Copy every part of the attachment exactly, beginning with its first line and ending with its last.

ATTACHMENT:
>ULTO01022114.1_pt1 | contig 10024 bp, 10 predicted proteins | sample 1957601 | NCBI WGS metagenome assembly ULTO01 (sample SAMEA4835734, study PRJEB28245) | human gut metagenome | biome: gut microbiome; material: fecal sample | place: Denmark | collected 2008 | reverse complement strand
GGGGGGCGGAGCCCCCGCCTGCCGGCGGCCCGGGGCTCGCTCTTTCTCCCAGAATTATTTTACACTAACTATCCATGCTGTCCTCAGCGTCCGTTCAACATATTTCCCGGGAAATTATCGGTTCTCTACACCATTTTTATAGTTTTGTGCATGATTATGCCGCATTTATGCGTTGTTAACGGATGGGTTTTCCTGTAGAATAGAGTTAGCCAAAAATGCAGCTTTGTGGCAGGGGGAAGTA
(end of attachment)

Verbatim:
>ULTO01022114.1_pt1 | contig 10024 bp, 10 predicted proteins | sample 1957601 | NCBI WGS metagenome assembly ULTO01 (sample SAMEA4835734, study PRJEB28245) | human gut metagenome | biome: gut microbiome; material: fecal sample | place: Denmark | collected 2008 | reverse complement strand
GGGGGGCGGAGCCCCCGCCTGCCGGCGGCCCGGGGCTCGCTCTTTCTCCCAGAATTATTTTACACTAACTATCCATGCTGTCCTCAGCGTCCGTTCAACATATTTCCCGGGAAATTATCGGTTCTCTACACCATTTTTATAGTTTTGTGCATGATTATGCCGCATTTATGCGTTGTTAACGGATGGGTTTTCCTGTAGAATAGAGTTAGCCAAAAATGCAGCTTTGTGGCAGGGGGAAGTA